European Union leaders had hoped Brexit would catapult European financial centres like Frankfurt and Paris to the forefront of the international business scene.
But financial services expert Andreas Treichl warned Brussels Brexit could potentially help British business deliver a "big blow" to European competitors.
Speaking to CNBC, Mr Treichl said: "The big risk that I see is that if that happens the new Great Britain will concentrate very much on building a business environment out of London and London will turn into something of a combined Hong Kong-Singapore for continental Europe.
"That’s going to be a big blow to the rest of the EU – you’ve got lots of talent there, you have the infrastructure, you have the facilities.
"Don’t forget that London is not so much the banking but the services centre not only of Europe but of the world."
Mr Treichl, the CEO of one of the largest financial services providers in the world, the Erste Group, told the bloc they should beware of the risks Brexit could pose to the union.
He continued: "That’s big risk and that’s something the EU should very well aware in the negotiations over the next months.
"The country with the strongest capital market culture will, unfortunately, leave the European Union.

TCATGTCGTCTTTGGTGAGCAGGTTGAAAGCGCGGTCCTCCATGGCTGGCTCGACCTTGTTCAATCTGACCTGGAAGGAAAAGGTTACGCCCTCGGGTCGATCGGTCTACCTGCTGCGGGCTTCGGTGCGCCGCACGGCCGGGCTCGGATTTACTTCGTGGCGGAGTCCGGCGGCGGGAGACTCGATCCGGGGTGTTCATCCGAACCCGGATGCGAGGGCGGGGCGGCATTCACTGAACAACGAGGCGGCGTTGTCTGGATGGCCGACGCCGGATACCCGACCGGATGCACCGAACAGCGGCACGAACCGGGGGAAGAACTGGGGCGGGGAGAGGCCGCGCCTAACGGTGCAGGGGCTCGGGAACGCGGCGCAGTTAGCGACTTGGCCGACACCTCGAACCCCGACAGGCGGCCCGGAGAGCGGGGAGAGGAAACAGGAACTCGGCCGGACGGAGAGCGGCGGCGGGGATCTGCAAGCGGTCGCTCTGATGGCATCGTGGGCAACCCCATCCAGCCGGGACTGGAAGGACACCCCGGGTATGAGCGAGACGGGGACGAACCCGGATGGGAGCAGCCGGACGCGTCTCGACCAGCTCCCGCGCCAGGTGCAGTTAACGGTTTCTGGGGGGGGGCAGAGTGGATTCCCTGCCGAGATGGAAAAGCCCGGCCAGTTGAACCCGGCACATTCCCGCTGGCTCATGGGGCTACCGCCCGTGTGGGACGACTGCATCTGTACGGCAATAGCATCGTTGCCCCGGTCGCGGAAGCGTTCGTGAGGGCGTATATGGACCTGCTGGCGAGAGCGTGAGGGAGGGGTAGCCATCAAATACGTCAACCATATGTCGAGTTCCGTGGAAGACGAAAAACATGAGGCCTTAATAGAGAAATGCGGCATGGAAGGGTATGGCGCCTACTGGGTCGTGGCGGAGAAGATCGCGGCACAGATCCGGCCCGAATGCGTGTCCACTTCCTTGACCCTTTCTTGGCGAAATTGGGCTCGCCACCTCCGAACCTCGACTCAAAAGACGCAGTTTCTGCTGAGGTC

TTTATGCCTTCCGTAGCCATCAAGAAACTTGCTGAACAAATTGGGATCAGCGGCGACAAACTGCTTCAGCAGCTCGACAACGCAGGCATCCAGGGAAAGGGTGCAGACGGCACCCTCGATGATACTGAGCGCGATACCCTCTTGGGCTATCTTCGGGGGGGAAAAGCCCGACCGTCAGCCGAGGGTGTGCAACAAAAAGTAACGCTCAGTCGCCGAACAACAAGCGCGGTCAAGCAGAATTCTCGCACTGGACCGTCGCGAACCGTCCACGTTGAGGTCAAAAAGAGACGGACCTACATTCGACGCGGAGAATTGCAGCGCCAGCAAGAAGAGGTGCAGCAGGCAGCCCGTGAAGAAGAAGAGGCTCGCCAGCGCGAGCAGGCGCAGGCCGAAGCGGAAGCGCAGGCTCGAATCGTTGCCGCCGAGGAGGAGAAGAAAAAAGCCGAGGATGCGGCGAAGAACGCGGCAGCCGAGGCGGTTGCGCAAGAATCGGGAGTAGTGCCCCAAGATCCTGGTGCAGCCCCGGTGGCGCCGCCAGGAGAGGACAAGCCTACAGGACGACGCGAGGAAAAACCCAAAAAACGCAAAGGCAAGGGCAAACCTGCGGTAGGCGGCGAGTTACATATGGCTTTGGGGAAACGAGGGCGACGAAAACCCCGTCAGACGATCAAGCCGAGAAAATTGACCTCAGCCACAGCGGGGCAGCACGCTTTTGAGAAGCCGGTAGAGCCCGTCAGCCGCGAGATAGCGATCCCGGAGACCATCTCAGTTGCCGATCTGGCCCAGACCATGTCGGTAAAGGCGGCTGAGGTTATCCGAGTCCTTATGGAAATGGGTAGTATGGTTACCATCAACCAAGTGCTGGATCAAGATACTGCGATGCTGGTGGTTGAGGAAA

"It will be up to the Germans and the French to develop that together which makes it a lot more difficult."
Early signs of economic struggles in the European Union appeared earlier this week when France recorded an unexpected slowdown in its economy, fuelling concerns of the potential risks of Britain leaving the EU without a deal.
Latest reports from the French Office of National Statistics revealed the French economy stagnated in the second quarter of 2019.
The weakening resulted in a lower growth that the +0.3 predicted earlier this year. Junior economy minister Agnes Pannier-Runacher however dismissed concerns about the state of the economy, insisting investment, as well as upcoming tax cuts, will drive future growth.
Ms Pannier-Runacher said: "At this stage, there is no reason to be anxious about our pace of growth.
"Investment in business is growing, and that typically calls for future jobs and growth."
Germany also has been facing growing risks of a crisis as the German manufacturing sector continued to contract despite Angela Merkel dismissing concerns.
Economic expert Shweta Singh said: “Germany just about avoided a recession towards the end of last year.
“Growth this year will remain quite weak so consensus expectations for Germany, for example, have been consistently revised downwards.
“And you’re looking at growth of just north of 1 percent which is a significant down take from where Germany was just in 2017 growing at 2.6 percent. And 1 percent is way below Germany’s potential growth rate.
“And at the same time, the headwinds that Germany faces and the global economy faces is unlikely to disappear immediately.".
Boris Johnson has fuelled additional concern about the European economy as the Prime Minister has insisted he will ensure Brexit is delivered "come what may," warning he is willing to go through with a no deal unless the bloc agrees to change the withdrawal agreement.